When we encounter metals in our daily lives, we view them as shiny. That’s because common metal materials are reflective of the wavelengths of visible light and will reflect any light that strikes them. While metals are well suited to conduct electricity and heat, they are not usually thought of as a way to conduct light.
But in the booming field quantum materialsIncreasingly, researchers are finding examples that challenge expectations about how things should behave. In a new research published in science progressA team led by Dmitriy Basov, a professor of physics at Columbia University, Dmitriy Basov, describes a metal capable of conducting light. “These findings challenge our everyday experiences and common perceptions,” Basov said.
The work was led by Yiming Shao, who is now a postdoctoral researcher at Columbia University and has a Ph.D. A student when Basov moved his lab from the University of California, San Diego to New York in 2016. While working with Basov’s group, Shaw was exploring the optical properties of a semi-metallic substance known as ZrSiSe. in 2020 in Nature PhysicsShao and colleagues showed that ZrSiSe shares electronic similarities with graphene, the first so-called Dirac material discovered in 2004. However, ZrSiSe enhanced the rare electronic bonds for Dirac-like materials.
Whereas graphene is a single atom-thin carbon layer, ZrSiSe is a three-dimensional, layered metal crystal that behaves differently in the in-plane and out-of-plane directions, a property known as anisotropy. “It’s kind of like a sandwich: one layer acts as metal while the next layer acts as insulator,” Shaw explained. “When that happens, the light begins to interact unusually with the metal at certain frequencies. Instead of just bouncing, it can travel inside the material in a zigzag pattern, which we call hyperbolic diffusion.”
In their current work, Shaw and his collaborators at Columbia University and the University of California at San Diego observe zigzag motion of light, called hyperbolic waveguide patterns, through ZrSiSe samples of varying thicknesses. Such waveguides can guide light through a material, and here it results from mixing photons of light with electronic oscillations to form hybrid quasiparticles called plasmons.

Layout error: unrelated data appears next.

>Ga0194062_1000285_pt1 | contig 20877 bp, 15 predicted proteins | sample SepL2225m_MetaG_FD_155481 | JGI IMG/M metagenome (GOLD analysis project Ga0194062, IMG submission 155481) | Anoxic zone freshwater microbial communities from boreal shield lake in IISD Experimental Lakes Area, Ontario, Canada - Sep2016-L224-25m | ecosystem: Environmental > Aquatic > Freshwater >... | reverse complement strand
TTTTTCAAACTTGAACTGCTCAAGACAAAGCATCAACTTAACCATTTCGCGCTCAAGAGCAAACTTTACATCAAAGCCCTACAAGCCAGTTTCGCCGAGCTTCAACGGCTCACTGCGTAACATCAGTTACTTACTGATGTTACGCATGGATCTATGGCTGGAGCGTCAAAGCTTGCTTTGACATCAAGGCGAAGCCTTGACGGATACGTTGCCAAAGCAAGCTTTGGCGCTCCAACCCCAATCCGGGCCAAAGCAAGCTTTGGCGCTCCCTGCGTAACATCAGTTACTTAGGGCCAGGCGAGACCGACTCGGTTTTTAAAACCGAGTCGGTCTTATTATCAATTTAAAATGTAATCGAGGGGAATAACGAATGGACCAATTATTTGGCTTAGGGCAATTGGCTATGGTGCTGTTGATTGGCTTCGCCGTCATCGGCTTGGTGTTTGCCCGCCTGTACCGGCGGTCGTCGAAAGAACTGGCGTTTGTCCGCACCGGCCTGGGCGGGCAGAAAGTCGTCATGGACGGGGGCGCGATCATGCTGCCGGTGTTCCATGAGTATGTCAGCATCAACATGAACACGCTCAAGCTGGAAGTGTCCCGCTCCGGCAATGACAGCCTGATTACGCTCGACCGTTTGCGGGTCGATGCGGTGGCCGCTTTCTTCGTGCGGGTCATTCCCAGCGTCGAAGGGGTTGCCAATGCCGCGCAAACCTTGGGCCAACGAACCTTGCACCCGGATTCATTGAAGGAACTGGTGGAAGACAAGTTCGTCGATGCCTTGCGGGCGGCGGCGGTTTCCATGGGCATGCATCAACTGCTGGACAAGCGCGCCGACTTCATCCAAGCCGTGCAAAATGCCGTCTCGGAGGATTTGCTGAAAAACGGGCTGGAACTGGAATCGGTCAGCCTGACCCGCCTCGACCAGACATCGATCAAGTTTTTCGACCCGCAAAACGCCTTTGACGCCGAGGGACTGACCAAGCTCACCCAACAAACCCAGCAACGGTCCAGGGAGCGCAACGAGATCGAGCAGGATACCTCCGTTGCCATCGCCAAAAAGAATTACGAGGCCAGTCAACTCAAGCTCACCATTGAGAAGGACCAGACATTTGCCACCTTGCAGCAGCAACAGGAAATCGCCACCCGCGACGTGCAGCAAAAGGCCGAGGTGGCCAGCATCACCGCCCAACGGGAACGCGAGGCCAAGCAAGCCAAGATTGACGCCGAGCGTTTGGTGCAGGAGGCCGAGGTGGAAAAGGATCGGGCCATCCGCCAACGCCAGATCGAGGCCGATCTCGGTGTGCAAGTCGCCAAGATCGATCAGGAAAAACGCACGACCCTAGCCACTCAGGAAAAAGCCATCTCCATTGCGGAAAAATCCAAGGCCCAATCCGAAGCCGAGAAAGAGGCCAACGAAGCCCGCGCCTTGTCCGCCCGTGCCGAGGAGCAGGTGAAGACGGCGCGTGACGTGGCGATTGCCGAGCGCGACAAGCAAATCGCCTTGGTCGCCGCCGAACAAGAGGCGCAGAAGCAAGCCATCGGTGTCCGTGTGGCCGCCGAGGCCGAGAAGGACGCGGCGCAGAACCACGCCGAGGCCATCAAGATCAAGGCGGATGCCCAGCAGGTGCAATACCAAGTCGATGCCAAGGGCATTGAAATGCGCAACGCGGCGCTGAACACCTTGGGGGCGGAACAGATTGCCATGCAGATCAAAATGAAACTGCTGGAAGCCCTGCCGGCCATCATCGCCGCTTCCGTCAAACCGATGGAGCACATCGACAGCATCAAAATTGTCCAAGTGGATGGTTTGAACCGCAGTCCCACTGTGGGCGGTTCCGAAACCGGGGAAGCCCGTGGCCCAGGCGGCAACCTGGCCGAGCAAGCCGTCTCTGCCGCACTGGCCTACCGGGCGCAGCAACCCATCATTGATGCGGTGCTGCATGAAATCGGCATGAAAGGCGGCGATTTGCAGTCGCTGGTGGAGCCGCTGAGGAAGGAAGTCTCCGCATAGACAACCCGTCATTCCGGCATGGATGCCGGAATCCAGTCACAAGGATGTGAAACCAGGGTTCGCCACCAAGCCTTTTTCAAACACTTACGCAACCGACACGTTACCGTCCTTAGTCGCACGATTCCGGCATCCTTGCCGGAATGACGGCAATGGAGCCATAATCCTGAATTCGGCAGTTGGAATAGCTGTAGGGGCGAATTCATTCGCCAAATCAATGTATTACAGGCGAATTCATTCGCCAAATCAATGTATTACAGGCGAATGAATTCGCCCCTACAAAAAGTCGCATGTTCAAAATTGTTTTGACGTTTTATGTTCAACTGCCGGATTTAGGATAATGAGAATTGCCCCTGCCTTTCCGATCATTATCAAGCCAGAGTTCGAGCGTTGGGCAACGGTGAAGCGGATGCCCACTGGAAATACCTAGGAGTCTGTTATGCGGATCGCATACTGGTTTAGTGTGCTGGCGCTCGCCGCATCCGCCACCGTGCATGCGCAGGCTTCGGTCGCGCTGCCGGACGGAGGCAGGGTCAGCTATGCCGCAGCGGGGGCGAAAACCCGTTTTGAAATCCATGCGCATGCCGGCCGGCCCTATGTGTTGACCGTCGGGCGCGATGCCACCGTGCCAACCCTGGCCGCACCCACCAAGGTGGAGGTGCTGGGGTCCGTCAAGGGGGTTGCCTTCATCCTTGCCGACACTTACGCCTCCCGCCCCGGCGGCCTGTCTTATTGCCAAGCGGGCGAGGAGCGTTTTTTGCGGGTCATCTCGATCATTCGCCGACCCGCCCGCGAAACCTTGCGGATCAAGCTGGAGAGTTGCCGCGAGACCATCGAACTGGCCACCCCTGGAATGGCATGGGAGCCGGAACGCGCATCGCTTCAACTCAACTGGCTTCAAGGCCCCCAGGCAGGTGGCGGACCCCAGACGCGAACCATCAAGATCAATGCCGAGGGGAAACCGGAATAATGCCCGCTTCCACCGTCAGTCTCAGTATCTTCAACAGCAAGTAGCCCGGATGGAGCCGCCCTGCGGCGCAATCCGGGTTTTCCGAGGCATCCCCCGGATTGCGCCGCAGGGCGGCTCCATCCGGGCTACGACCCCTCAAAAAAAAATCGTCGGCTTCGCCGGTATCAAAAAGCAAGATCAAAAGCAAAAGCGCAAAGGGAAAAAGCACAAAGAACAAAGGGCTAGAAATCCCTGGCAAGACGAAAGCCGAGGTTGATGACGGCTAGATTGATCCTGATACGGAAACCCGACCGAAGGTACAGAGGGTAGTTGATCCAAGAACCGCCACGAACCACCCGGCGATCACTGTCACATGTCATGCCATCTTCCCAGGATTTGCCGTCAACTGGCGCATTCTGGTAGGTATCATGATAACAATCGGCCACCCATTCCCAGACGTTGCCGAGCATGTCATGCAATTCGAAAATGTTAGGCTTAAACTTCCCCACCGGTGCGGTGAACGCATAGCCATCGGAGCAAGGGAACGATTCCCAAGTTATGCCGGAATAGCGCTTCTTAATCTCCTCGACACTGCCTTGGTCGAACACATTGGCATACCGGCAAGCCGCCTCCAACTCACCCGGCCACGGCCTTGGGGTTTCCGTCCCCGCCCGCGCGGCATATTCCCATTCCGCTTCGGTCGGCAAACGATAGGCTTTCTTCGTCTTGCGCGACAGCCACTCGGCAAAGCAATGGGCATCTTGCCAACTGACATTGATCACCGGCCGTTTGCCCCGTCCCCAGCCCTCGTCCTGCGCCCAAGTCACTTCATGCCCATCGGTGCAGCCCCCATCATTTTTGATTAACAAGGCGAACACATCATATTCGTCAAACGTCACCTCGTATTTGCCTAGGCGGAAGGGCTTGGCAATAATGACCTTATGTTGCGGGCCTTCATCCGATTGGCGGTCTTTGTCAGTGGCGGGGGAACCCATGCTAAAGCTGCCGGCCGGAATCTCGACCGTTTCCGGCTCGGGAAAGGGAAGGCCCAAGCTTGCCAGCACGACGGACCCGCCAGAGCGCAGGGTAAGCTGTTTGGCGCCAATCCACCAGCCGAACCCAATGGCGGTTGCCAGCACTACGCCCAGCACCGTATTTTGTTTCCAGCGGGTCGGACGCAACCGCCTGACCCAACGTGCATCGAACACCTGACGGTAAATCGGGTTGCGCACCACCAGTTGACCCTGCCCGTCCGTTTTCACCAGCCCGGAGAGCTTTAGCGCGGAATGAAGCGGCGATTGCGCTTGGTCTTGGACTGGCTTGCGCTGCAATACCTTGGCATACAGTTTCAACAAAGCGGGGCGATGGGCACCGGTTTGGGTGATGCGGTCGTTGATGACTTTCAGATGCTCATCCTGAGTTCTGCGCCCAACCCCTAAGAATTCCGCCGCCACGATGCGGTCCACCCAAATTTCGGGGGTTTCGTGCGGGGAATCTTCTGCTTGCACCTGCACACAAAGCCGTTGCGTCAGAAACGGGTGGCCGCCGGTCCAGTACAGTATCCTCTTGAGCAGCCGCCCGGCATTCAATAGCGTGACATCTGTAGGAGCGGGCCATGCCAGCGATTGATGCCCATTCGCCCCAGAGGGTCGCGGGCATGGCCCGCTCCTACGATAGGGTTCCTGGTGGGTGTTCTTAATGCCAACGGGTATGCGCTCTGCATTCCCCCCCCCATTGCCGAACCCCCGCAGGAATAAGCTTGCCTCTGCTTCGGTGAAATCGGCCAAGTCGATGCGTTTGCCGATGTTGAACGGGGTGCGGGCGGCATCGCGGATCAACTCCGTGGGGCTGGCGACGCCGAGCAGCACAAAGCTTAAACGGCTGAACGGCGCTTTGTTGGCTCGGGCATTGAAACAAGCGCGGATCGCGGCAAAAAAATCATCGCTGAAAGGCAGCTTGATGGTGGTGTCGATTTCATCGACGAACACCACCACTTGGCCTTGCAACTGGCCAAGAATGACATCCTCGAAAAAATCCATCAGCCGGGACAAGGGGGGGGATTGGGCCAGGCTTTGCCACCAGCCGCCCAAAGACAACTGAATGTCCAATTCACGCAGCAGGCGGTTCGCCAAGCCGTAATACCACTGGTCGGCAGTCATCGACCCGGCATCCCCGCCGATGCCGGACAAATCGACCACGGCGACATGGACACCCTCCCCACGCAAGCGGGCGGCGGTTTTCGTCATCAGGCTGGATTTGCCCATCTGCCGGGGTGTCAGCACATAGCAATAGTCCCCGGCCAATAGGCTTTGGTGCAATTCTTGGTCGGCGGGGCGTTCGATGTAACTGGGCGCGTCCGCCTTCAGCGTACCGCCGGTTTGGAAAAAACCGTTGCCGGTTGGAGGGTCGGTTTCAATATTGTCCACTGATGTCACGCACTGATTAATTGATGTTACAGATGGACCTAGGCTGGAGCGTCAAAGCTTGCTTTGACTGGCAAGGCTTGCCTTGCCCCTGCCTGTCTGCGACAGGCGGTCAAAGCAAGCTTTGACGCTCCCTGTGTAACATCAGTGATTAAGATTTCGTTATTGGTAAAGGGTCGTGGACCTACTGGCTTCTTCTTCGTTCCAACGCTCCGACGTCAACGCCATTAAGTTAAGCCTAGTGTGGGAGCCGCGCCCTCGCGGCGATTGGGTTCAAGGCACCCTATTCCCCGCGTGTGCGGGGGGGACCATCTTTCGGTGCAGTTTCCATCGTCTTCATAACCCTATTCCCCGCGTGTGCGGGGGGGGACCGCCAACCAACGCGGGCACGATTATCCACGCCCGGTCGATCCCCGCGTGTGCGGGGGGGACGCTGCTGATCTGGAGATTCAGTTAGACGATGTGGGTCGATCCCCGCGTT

Although the conditions were met to generate plasmons that can deterministically propagate in many layered metals, it was the unique range of electron energy levels, called the electron-band structure, of ZrSiSe that allowed the team to observe them in this material. Theoretical support to help explain these experimental results came from Andrey Rikhter in the Michael Fogler group at the University of California, San Diego, Umberto De Giovannini and Angel Rubio at the Max Planck Institute for the Structure and Dynamics of Matter, and Raquel Queiroz and Andrew Mellis at Columbia. (Rubio and Millis also belong to the Simmons Foundation’s Flatiron Institute)
Plasmons can “amplify” features in the sample, allowing researchers to see beyond the diffraction limit of optical microscopes, which otherwise cannot resolve details smaller than the wavelength of the light they are using. “By using hyperbolic plasmons, we can resolve features below 100 nanometers using infrared light that is hundreds of times longer,” Shao said.
ZrSiSe can be exfoliated to various thicknesses, Shao said, making it an interesting option for nano-optics research that favors ultrathin materials. But, it’s likely not the only material of value – from here, the group wants to explore others that share similarities with ZrSiSe but may have more suitable waveguiding properties. This could help researchers develop more efficient optical chips, and better nano-optics methods to explore fundamental questions about quantum materials.
“We want to use optical waveguide modes, as we found in this material and hope to find them in others, as messengers of interesting new physics,” said Basov.
Yinming Shao et al. Infrared plasmons propagate through a segmental nodal metal. science progress (2022). DOI: 10.1126 / sciadv.add6169
Columbia University Quantitative Initiative
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